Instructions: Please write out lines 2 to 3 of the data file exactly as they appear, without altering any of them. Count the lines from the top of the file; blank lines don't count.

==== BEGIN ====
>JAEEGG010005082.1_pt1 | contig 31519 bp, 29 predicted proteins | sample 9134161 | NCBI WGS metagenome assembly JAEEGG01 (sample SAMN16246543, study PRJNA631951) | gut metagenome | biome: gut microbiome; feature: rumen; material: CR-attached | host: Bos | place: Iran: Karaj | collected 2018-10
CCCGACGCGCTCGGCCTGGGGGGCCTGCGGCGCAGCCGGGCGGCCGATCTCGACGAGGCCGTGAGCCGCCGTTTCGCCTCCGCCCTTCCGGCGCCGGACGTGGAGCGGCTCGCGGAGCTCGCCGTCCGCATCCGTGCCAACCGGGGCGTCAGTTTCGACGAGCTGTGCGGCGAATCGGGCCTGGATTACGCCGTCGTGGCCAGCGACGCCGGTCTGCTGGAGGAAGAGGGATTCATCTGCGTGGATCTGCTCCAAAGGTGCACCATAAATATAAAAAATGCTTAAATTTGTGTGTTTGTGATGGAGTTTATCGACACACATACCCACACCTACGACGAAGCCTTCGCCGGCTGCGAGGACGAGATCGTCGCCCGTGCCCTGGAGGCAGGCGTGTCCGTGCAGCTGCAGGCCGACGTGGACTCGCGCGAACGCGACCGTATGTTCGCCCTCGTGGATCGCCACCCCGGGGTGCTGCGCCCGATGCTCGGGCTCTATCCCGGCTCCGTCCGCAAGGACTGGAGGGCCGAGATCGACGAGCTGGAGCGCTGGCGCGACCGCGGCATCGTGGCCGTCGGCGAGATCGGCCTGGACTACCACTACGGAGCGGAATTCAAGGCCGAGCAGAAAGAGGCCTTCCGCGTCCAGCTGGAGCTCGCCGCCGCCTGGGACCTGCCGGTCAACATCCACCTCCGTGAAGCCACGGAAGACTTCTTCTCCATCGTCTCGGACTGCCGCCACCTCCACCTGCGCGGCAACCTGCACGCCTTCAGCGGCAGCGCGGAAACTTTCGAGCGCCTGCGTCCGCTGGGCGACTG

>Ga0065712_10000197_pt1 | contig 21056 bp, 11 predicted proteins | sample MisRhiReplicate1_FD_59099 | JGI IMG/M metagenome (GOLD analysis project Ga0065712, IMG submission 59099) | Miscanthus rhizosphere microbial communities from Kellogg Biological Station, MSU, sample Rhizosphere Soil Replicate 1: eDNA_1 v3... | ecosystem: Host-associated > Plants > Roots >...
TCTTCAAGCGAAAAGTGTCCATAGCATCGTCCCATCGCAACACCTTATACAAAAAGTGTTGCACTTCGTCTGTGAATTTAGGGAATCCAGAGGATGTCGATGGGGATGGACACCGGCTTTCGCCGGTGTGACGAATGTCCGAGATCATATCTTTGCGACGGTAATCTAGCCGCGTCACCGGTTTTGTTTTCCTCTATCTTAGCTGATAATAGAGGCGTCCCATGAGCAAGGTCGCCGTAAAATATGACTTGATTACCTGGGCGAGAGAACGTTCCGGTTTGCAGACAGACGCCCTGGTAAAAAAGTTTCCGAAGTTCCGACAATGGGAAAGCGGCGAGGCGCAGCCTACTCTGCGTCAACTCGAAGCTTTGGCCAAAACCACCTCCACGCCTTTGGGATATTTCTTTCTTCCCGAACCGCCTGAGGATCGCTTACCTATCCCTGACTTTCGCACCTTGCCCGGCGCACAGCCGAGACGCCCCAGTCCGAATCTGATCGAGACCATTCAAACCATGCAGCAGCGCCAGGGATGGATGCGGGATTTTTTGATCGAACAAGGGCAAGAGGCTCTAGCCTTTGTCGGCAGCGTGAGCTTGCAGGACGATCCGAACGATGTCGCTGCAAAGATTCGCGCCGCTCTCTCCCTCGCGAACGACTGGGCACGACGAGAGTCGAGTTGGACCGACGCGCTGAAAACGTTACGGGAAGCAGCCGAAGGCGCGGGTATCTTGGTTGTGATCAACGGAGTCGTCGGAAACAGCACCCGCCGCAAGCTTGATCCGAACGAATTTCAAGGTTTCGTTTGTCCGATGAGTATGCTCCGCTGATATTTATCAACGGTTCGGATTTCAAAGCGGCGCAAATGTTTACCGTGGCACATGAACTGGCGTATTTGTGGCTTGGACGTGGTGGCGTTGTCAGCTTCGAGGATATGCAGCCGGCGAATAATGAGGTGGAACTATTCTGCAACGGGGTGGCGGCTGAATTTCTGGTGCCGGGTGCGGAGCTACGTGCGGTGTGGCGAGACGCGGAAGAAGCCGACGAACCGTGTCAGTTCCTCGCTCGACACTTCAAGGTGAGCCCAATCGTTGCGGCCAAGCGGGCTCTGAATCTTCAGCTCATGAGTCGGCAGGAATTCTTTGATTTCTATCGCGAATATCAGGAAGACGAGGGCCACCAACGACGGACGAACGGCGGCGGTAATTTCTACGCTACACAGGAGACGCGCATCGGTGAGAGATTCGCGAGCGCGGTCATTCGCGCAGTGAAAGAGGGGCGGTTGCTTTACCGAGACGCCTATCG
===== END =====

CCCGACGCGCTCGGCCTGGGGGGCCTGCGGCGCAGCCGGGCGGCCGATCTCGACGAGGCCGTGAGCCGCCGTTTCGCCTCCGCCCTTCCGGCGCCGGACGTGGAGCGGCTCGCGGAGCTCGCCGTCCGCATCCGTGCCAACCGGGGCGTCAGTTTCGACGAGCTGTGCGGCGAATCGGGCCTGGATTACGCCGTCGTGGCCAGCGACGCCGGTCTGCTGGAGGAAGAGGGATTCATCTGCGTGGATCTGCTCCAAAGGTGCACCATAAATATAAAAAATGCTTAAATTTGTGTGTTTGTGATGGAGTTTATCGACACACATACCCACACCTACGACGAAGCCTTCGCCGGCTGCGAGGACGAGATCGTCGCCCGTGCCCTGGAGGCAGGCGTGTCCGTGCAGCTGCAGGCCGACGTGGACTCGCGCGAACGCGACCGTATGTTCGCCCTCGTGGATCGCCACCCCGGGGTGCTGCGCCCGATGCTCGGGCTCTATCCCGGCTCCGTCCGCAAGGACTGGAGGGCCGAGATCGACGAGCTGGAGCGCTGGCGCGACCGCGGCATCGTGGCCGTCGGCGAGATCGGCCTGGACTACCACTACGGAGCGGAATTCAAGGCCGAGCAGAAAGAGGCCTTCCGCGTCCAGCTGGAGCTCGCCGCCGCCTGGGACCTGCCGGTCAACATCCACCTCCGTGAAGCCACGGAAGACTTCTTCTCCATCGTCTCGGACTGCCGCCACCTCCACCTGCGCGGCAACCTGCACGCCTTCAGCGGCAGCGCGGAAACTTTCGAGCGCCTGCGTCCGCTGGGCGACTG

>Ga0065712_10000197_pt1 | contig 21056 bp, 11 predicted proteins | sample MisRhiReplicate1_FD_59099 | JGI IMG/M metagenome (GOLD analysis project Ga0065712, IMG submission 59099) | Miscanthus rhizosphere microbial communities from Kellogg Biological Station, MSU, sample Rhizosphere Soil Replicate 1: eDNA_1 v3... | ecosystem: Host-associated > Plants > Roots >...